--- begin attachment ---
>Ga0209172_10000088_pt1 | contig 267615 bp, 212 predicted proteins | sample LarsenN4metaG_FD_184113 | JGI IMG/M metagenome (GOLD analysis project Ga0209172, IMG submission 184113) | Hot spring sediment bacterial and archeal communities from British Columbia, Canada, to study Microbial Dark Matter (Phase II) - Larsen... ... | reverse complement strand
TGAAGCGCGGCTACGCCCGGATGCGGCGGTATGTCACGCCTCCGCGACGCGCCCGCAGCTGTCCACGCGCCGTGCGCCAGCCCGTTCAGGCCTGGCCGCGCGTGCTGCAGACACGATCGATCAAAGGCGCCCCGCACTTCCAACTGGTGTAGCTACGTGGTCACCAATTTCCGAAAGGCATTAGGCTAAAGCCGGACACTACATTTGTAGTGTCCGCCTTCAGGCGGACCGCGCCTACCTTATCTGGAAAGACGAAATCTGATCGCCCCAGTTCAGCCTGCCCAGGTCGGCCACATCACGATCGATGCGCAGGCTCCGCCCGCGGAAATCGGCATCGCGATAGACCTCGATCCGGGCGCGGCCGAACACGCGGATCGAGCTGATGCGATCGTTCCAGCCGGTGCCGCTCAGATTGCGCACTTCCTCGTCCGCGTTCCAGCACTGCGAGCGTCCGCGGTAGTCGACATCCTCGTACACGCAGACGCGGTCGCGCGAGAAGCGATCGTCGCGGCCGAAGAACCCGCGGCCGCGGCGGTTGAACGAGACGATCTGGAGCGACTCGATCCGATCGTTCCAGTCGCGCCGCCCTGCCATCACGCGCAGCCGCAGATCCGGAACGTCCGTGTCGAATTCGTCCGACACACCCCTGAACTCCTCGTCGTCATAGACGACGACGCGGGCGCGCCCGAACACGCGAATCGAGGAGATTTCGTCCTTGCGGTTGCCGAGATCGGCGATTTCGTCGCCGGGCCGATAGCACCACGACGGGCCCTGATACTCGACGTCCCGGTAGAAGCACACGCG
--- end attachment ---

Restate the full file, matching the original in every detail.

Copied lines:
>Ga0209172_10000088_pt1 | contig 267615 bp, 212 predicted proteins | sample LarsenN4metaG_FD_184113 | JGI IMG/M metagenome (GOLD analysis project Ga0209172, IMG submission 184113) | Hot spring sediment bacterial and archeal communities from British Columbia, Canada, to study Microbial Dark Matter (Phase II) - Larsen... ... | reverse complement strand
TGAAGCGCGGCTACGCCCGGATGCGGCGGTATGTCACGCCTCCGCGACGCGCCCGCAGCTGTCCACGCGCCGTGCGCCAGCCCGTTCAGGCCTGGCCGCGCGTGCTGCAGACACGATCGATCAAAGGCGCCCCGCACTTCCAACTGGTGTAGCTACGTGGTCACCAATTTCCGAAAGGCATTAGGCTAAAGCCGGACACTACATTTGTAGTGTCCGCCTTCAGGCGGACCGCGCCTACCTTATCTGGAAAGACGAAATCTGATCGCCCCAGTTCAGCCTGCCCAGGTCGGCCACATCACGATCGATGCGCAGGCTCCGCCCGCGGAAATCGGCATCGCGATAGACCTCGATCCGGGCGCGGCCGAACACGCGGATCGAGCTGATGCGATCGTTCCAGCCGGTGCCGCTCAGATTGCGCACTTCCTCGTCCGCGTTCCAGCACTGCGAGCGTCCGCGGTAGTCGACATCCTCGTACACGCAGACGCGGTCGCGCGAGAAGCGATCGTCGCGGCCGAAGAACCCGCGGCCGCGGCGGTTGAACGAGACGATCTGGAGCGACTCGATCCGATCGTTCCAGTCGCGCCGCCCTGCCATCACGCGCAGCCGCAGATCCGGAACGTCCGTGTCGAATTCGTCCGACACACCCCTGAACTCCTCGTCGTCATAGACGACGACGCGGGCGCGCCCGAACACGCGAATCGAGGAGATTTCGTCCTTGCGGTTGCCGAGATCGGCGATTTCGTCGCCGGGCCGATAGCACCACGACGGGCCCTGATACTCGACGTCCCGGTAGAAGCACACGCG